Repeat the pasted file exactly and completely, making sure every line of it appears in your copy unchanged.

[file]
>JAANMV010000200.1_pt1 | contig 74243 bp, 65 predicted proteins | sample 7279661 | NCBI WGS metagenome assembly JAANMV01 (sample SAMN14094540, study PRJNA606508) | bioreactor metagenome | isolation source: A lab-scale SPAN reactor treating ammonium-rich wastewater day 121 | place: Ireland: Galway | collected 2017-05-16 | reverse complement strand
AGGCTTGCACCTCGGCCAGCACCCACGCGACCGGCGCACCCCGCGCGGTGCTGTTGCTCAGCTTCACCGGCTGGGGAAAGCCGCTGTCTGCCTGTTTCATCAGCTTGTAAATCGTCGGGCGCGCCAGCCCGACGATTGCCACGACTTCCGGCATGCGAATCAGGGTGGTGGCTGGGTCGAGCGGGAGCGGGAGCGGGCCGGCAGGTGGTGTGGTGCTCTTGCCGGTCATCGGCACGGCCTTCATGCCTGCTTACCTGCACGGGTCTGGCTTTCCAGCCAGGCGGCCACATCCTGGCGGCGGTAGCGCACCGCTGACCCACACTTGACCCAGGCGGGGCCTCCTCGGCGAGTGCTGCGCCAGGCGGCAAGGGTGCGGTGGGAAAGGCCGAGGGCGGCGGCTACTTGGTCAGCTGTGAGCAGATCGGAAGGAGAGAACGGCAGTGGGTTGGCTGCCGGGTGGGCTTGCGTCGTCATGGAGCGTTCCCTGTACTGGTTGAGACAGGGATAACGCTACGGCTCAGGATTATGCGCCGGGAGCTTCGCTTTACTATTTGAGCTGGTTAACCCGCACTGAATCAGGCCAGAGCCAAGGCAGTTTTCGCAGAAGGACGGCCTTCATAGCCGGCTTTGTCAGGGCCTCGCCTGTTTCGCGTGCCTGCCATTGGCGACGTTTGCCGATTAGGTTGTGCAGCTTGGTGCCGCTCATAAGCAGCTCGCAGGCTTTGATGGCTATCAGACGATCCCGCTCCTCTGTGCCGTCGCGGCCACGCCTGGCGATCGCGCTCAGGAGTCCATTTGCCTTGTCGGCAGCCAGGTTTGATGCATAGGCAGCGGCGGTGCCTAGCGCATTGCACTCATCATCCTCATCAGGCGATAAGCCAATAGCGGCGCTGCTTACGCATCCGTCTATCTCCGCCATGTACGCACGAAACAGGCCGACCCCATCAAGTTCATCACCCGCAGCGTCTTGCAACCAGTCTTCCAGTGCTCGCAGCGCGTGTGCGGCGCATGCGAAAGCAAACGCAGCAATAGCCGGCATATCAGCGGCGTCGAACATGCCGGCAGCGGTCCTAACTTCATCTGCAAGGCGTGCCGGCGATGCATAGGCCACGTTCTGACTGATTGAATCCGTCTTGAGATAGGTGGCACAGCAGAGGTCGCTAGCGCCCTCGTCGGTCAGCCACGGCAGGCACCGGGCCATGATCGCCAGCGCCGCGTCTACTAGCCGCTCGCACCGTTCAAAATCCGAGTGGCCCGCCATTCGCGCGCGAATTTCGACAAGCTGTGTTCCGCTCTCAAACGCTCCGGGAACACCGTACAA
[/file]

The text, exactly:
>JAANMV010000200.1_pt1 | contig 74243 bp, 65 predicted proteins | sample 7279661 | NCBI WGS metagenome assembly JAANMV01 (sample SAMN14094540, study PRJNA606508) | bioreactor metagenome | isolation source: A lab-scale SPAN reactor treating ammonium-rich wastewater day 121 | place: Ireland: Galway | collected 2017-05-16 | reverse complement strand
AGGCTTGCACCTCGGCCAGCACCCACGCGACCGGCGCACCCCGCGCGGTGCTGTTGCTCAGCTTCACCGGCTGGGGAAAGCCGCTGTCTGCCTGTTTCATCAGCTTGTAAATCGTCGGGCGCGCCAGCCCGACGATTGCCACGACTTCCGGCATGCGAATCAGGGTGGTGGCTGGGTCGAGCGGGAGCGGGAGCGGGCCGGCAGGTGGTGTGGTGCTCTTGCCGGTCATCGGCACGGCCTTCATGCCTGCTTACCTGCACGGGTCTGGCTTTCCAGCCAGGCGGCCACATCCTGGCGGCGGTAGCGCACCGCTGACCCACACTTGACCCAGGCGGGGCCTCCTCGGCGAGTGCTGCGCCAGGCGGCAAGGGTGCGGTGGGAAAGGCCGAGGGCGGCGGCTACTTGGTCAGCTGTGAGCAGATCGGAAGGAGAGAACGGCAGTGGGTTGGCTGCCGGGTGGGCTTGCGTCGTCATGGAGCGTTCCCTGTACTGGTTGAGACAGGGATAACGCTACGGCTCAGGATTATGCGCCGGGAGCTTCGCTTTACTATTTGAGCTGGTTAACCCGCACTGAATCAGGCCAGAGCCAAGGCAGTTTTCGCAGAAGGACGGCCTTCATAGCCGGCTTTGTCAGGGCCTCGCCTGTTTCGCGTGCCTGCCATTGGCGACGTTTGCCGATTAGGTTGTGCAGCTTGGTGCCGCTCATAAGCAGCTCGCAGGCTTTGATGGCTATCAGACGATCCCGCTCCTCTGTGCCGTCGCGGCCACGCCTGGCGATCGCGCTCAGGAGTCCATTTGCCTTGTCGGCAGCCAGGTTTGATGCATAGGCAGCGGCGGTGCCTAGCGCATTGCACTCATCATCCTCATCAGGCGATAAGCCAATAGCGGCGCTGCTTACGCATCCGTCTATCTCCGCCATGTACGCACGAAACAGGCCGACCCCATCAAGTTCATCACCCGCAGCGTCTTGCAACCAGTCTTCCAGTGCTCGCAGCGCGTGTGCGGCGCATGCGAAAGCAAACGCAGCAATAGCCGGCATATCAGCGGCGTCGAACATGCCGGCAGCGGTCCTAACTTCATCTGCAAGGCGTGCCGGCGATGCATAGGCCACGTTCTGACTGATTGAATCCGTCTTGAGATAGGTGGCACAGCAGAGGTCGCTAGCGCCCTCGTCGGTCAGCCACGGCAGGCACCGGGCCATGATCGCCAGCGCCGCGTCTACTAGCCGCTCGCACCGTTCAAAATCCGAGTGGCCCGCCATTCGCGCGCGAATTTCGACAAGCTGTGTTCCGCTCTCAAACGCTCCGGGAACACCGTACAA